Boston Celtics reserve guard Jabari Bird not only allegedly choked his girlfriend more than a dozen times during a reported act of domestic violence in September, but also repeatedly threatened to kill her, according to court documents made public Wednesday.
The documents were released after Bird, 24, pleaded not guilty in Brighton Municipal Court to two new counts of witness intimidation and threatening to commit a crime stemming from the same September incident.
Bird was arraigned in September on charges of assault and battery on a household or family member, assault and battery with a dangerous weapon, kidnapping, and strangulation or suffocation. He pleaded not guilty.
The two new counts are based on an interview the alleged victim had with Boston police on Sept. 13. According to a police report filed in court, the woman quoted Bird as telling her “if you don’t stop talking I’m going to kill you.“ And while kicking her during the attack he also allegedly said, “tell anyone about this, I don’t care where you are I’ll find you and I’ll kill you.”
The woman, a student athlete at a local college, was in court during Wednesday’s hearing. Prosecutors said she has requested privacy. She had no interaction with Bird during the proceedings.
Bird’s lawyer, Brian T. Kelly, a partner at Nixon Peabody, commented briefly after the arraignment.
“We are hoping to resolve this soon. It’s a very unfortunate situation for everybody involved,” said Kelly, a former federal prosecutor best known for winning a conviction in gangster James “Whitey” Bulger’s 2013 racketeering trial.
Kelly declined to elaborate on the desired resolution in the Bird case. Bird did not speak to reporters on Wednesday.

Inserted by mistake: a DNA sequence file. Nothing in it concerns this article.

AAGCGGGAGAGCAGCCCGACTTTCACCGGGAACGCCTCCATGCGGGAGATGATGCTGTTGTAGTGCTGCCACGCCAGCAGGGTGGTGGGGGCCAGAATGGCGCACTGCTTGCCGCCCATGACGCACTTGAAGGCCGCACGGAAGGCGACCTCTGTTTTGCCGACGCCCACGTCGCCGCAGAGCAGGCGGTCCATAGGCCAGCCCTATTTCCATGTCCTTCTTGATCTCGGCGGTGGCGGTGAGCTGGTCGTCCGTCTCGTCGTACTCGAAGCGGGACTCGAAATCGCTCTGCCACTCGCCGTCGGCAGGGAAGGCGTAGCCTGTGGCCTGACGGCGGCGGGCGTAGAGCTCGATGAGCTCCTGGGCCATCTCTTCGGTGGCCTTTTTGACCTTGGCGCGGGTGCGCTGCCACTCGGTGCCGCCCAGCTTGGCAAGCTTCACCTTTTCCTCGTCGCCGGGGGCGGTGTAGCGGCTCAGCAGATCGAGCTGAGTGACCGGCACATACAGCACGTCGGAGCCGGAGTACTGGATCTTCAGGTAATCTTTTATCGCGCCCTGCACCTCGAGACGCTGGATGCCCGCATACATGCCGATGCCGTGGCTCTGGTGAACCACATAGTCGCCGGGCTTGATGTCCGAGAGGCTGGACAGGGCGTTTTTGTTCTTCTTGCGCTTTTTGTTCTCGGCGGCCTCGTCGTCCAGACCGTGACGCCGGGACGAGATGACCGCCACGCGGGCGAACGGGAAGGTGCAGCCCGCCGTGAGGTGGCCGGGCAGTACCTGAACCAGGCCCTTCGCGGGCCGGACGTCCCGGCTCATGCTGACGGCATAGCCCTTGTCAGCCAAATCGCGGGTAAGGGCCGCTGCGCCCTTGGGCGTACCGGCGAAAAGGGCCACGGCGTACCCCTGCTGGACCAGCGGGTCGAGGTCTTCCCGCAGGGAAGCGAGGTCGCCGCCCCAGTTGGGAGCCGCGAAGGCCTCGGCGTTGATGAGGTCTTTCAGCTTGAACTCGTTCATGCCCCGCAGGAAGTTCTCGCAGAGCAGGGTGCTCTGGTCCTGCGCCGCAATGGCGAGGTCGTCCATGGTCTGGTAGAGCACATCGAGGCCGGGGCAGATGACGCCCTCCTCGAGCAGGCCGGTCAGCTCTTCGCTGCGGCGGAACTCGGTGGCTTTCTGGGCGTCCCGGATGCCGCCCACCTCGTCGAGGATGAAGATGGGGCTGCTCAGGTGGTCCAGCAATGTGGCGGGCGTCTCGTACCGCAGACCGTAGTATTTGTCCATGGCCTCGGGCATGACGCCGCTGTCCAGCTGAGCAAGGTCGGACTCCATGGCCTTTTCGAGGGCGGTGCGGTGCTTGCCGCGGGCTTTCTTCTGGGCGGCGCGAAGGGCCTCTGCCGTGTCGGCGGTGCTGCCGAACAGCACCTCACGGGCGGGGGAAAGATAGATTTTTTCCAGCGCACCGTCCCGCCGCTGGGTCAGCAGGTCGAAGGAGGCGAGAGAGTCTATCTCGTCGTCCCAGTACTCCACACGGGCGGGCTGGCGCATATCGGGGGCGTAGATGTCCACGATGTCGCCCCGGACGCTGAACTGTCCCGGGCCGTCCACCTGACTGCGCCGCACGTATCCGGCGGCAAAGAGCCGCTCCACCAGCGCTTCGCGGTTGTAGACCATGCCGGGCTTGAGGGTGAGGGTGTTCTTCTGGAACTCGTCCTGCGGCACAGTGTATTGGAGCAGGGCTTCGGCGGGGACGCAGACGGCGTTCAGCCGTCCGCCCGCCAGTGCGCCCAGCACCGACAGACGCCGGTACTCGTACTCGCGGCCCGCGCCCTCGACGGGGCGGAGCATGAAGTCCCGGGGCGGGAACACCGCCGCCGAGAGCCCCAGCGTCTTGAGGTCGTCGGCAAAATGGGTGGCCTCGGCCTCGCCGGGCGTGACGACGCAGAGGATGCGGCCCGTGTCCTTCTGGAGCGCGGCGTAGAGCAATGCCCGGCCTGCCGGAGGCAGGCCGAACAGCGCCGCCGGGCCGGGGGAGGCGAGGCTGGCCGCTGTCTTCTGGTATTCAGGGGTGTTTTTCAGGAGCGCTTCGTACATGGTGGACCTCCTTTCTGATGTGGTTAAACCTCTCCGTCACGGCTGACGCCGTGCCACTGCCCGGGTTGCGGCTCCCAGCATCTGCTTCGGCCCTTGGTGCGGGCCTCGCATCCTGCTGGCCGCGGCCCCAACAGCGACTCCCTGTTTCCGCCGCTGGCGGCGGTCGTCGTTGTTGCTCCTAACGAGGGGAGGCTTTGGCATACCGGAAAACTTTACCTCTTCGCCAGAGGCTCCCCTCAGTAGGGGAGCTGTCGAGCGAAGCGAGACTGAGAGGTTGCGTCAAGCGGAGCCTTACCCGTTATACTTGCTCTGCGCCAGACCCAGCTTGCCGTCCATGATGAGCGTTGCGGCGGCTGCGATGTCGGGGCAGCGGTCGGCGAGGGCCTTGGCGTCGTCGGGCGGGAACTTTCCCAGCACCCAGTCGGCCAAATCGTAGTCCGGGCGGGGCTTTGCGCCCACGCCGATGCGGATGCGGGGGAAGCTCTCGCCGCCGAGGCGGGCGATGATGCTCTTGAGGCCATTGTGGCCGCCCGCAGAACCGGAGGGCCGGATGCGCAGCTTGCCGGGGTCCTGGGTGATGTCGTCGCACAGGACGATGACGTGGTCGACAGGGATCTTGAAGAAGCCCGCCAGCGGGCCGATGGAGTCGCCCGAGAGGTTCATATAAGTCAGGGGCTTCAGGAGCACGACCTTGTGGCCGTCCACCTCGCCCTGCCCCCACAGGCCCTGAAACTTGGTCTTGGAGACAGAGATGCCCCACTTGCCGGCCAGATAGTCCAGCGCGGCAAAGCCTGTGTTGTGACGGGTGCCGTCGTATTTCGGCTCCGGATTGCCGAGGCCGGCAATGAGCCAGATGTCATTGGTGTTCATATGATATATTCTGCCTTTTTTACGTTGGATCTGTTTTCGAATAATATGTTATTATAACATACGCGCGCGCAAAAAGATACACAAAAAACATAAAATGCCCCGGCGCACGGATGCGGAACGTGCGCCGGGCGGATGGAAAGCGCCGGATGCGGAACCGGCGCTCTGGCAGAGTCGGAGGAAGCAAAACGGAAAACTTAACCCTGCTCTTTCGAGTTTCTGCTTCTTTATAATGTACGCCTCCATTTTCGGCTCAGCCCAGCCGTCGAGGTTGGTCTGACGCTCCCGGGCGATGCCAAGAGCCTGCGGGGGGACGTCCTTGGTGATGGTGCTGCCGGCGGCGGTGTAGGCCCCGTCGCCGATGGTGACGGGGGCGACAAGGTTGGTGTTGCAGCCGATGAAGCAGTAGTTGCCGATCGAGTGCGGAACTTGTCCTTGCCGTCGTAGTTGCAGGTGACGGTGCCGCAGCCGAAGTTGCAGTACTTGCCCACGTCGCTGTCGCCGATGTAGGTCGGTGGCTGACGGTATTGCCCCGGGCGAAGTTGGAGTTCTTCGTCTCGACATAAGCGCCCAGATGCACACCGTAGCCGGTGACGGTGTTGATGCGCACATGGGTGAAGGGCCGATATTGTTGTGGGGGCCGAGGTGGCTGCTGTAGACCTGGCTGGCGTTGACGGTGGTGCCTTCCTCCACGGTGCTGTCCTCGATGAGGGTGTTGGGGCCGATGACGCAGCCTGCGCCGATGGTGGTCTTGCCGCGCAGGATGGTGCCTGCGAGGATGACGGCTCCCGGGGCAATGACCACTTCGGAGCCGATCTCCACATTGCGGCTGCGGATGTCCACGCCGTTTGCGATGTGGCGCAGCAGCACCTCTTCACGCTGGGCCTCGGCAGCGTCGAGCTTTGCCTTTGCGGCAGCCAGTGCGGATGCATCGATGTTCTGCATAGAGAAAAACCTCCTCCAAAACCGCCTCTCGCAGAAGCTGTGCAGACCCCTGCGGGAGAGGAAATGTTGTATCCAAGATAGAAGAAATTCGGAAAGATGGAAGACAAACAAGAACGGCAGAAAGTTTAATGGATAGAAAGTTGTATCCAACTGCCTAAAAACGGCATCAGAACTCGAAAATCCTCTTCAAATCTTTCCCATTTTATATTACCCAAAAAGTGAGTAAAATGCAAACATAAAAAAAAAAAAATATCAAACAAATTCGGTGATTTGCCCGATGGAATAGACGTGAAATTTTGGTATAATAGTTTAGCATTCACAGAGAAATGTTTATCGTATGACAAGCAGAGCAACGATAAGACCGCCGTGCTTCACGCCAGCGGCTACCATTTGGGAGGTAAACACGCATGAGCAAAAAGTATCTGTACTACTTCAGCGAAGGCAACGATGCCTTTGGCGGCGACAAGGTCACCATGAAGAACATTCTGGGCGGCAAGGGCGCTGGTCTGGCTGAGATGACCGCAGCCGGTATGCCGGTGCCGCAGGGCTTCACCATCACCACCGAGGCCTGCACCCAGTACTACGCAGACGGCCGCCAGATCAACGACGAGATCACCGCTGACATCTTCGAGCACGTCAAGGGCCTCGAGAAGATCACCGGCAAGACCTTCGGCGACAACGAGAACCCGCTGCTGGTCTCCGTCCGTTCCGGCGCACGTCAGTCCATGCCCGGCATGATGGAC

The alleged attack on the woman occurred Sept. 7 inside Bird’s Brighton residence, the authorities said. Court records show the woman told police that she and Bird, who battles “anxiety issues,” began arguing in his apartment around 1 p.m. that afternoon over trust issues Bird was having with her.
She alleged he launched into a long, violent attack, choking her approximately 12 times and releasing her neck whenever she began to go limp, allowing her to catch her breath before resuming the assault.
Eventually, the woman told police, she passed out and woke up under Bird’s bed. He allegedly began kicking her when she poked her head out. At one point he dragged her away from the door to prevent her from leaving, the report said. The encounter took a turn when Bird started displaying “seizure like” symptoms and fell, according to legal filings. His girlfriend “picked him off the ground” and put Bird on a bed, where he fell asleep, the report said. She then left the apartment.
Police also noted Celtics trainer Art Horne called 911 around 9:40 p.m. that night after he got a text message from the woman. She had sent Horne a screenshot of Bird’s threat to kill himself if she didn’t return to the apartment, the report said. Horne went to Bird’s home to check on him and called 911, the report said.
In a statement after Bird’s September arraignment, the Celtics said the team “deplores domestic violence of any kind, and we are deeply disturbed by the allegations.”
“Most importantly, our thoughts are with the victim of this incident,” the team said.
The Celtics said that under league policy, such matters are handled by the NBA office, not the team, “so the Celtics will be working with both the league and local authorities to assist in their ongoing investigations.”
An NBA spokesman at the time said the league was “conducting a full investigation of the matter.” Asked to comment Wednesday, the league referred a reporter to the earlier statement, adding only that “the investigation is ongoing.”
Bird released a statement hours after the September arraignment saying he was stepping away from the team.
“I’m taking some time away from the team as I deal with my legal and medical issues,” Bird said, apologizing “for the unnecessary distraction that I have caused” and saying “I do not condone violence against women.”